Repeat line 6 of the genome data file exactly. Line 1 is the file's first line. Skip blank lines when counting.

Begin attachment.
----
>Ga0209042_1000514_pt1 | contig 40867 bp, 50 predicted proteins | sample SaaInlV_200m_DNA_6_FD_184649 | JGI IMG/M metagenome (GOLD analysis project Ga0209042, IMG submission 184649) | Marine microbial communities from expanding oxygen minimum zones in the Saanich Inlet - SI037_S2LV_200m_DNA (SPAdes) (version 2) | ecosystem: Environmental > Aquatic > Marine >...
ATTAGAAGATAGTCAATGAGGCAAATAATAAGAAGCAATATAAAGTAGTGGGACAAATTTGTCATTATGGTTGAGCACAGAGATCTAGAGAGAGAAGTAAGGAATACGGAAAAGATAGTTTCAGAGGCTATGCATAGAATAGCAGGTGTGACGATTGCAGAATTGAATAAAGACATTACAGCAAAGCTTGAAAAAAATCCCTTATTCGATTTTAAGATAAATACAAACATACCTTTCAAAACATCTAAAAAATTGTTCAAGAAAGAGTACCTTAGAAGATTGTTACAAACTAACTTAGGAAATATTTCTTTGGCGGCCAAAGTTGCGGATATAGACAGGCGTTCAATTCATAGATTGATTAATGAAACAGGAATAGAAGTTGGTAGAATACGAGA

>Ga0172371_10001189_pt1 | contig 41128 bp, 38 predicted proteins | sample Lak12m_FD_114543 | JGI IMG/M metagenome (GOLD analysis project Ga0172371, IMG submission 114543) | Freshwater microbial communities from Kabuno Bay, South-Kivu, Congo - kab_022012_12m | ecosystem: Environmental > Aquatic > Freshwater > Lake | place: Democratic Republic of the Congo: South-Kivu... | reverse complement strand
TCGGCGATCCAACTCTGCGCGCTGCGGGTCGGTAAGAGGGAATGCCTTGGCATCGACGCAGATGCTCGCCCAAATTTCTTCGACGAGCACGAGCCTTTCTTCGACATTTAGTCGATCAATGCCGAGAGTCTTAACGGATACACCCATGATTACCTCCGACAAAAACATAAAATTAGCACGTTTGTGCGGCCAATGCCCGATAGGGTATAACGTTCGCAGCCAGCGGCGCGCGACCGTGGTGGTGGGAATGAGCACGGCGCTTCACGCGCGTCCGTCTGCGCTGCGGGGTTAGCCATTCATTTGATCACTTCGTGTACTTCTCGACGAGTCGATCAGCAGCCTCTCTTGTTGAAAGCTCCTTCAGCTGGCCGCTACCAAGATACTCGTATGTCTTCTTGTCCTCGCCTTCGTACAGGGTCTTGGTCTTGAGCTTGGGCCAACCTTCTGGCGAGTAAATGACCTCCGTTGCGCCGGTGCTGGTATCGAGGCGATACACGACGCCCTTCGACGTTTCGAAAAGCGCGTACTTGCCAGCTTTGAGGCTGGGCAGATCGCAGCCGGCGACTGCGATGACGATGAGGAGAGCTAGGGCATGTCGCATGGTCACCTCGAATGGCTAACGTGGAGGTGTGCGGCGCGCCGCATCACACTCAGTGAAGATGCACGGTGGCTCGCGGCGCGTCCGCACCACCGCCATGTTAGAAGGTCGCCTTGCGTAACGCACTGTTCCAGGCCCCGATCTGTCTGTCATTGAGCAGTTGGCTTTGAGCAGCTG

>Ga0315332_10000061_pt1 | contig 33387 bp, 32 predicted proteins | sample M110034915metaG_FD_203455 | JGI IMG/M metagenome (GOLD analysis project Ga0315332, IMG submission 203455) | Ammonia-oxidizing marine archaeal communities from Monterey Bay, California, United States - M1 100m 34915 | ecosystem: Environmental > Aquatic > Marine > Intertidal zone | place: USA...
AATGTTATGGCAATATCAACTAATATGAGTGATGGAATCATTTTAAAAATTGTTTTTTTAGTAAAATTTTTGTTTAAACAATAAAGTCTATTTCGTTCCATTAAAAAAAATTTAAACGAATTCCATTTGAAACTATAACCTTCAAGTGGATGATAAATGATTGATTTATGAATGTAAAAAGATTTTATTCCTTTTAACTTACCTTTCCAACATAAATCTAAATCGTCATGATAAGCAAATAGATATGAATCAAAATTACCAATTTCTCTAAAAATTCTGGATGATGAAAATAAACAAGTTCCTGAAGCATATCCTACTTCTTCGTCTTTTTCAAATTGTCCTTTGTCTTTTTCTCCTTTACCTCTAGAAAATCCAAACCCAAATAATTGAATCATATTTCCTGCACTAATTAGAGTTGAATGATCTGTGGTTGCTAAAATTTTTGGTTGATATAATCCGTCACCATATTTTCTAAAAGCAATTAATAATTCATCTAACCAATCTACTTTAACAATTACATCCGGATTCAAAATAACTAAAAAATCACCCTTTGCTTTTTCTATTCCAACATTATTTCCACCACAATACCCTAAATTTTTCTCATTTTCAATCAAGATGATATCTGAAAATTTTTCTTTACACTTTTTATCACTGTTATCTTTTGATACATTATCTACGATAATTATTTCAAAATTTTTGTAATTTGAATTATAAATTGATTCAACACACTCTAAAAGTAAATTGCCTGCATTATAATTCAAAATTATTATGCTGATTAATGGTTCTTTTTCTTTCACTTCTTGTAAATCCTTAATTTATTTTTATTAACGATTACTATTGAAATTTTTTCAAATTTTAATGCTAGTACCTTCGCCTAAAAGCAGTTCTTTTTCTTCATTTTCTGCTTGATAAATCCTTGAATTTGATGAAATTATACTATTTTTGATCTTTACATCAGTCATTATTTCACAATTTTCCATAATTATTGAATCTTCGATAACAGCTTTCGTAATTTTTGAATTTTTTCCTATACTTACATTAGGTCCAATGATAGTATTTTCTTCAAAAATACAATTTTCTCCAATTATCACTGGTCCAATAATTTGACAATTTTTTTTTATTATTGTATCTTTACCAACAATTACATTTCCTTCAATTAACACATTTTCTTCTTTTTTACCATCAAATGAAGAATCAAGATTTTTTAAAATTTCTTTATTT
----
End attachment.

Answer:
AATGTTATGGCAATATCAACTAATATGAGTGATGGAATCATTTTAAAAATTGTTTTTTTAGTAAAATTTTTGTTTAAACAATAAAGTCTATTTCGTTCCATTAAAAAAAATTTAAACGAATTCCATTTGAAACTATAACCTTCAAGTGGATGATAAATGATTGATTTATGAATGTAAAAAGATTTTATTCCTTTTAACTTACCTTTCCAACATAAATCTAAATCGTCATGATAAGCAAATAGATATGAATCAAAATTACCAATTTCTCTAAAAATTCTGGATGATGAAAATAAACAAGTTCCTGAAGCATATCCTACTTCTTCGTCTTTTTCAAATTGTCCTTTGTCTTTTTCTCCTTTACCTCTAGAAAATCCAAACCCAAATAATTGAATCATATTTCCTGCACTAATTAGAGTTGAATGATCTGTGGTTGCTAAAATTTTTGGTTGATATAATCCGTCACCATATTTTCTAAAAGCAATTAATAATTCATCTAACCAATCTACTTTAACAATTACATCCGGATTCAAAATAACTAAAAAATCACCCTTTGCTTTTTCTATTCCAACATTATTTCCACCACAATACCCTAAATTTTTCTCATTTTCAATCAAGATGATATCTGAAAATTTTTCTTTACACTTTTTATCACTGTTATCTTTTGATACATTATCTACGATAATTATTTCAAAATTTTTGTAATTTGAATTATAAATTGATTCAACACACTCTAAAAGTAAATTGCCTGCATTATAATTCAAAATTATTATGCTGATTAATGGTTCTTTTTCTTTCACTTCTTGTAAATCCTTAATTTATTTTTATTAACGATTACTATTGAAATTTTTTCAAATTTTAATGCTAGTACCTTCGCCTAAAAGCAGTTCTTTTTCTTCATTTTCTGCTTGATAAATCCTTGAATTTGATGAAATTATACTATTTTTGATCTTTACATCAGTCATTATTTCACAATTTTCCATAATTATTGAATCTTCGATAACAGCTTTCGTAATTTTTGAATTTTTTCCTATACTTACATTAGGTCCAATGATAGTATTTTCTTCAAAAATACAATTTTCTCCAATTATCACTGGTCCAATAATTTGACAATTTTTTTTTATTATTGTATCTTTACCAACAATTACATTTCCTTCAATTAACACATTTTCTTCTTTTTTACCATCAAATGAAGAATCAAGATTTTTTAAAATTTCTTTATTT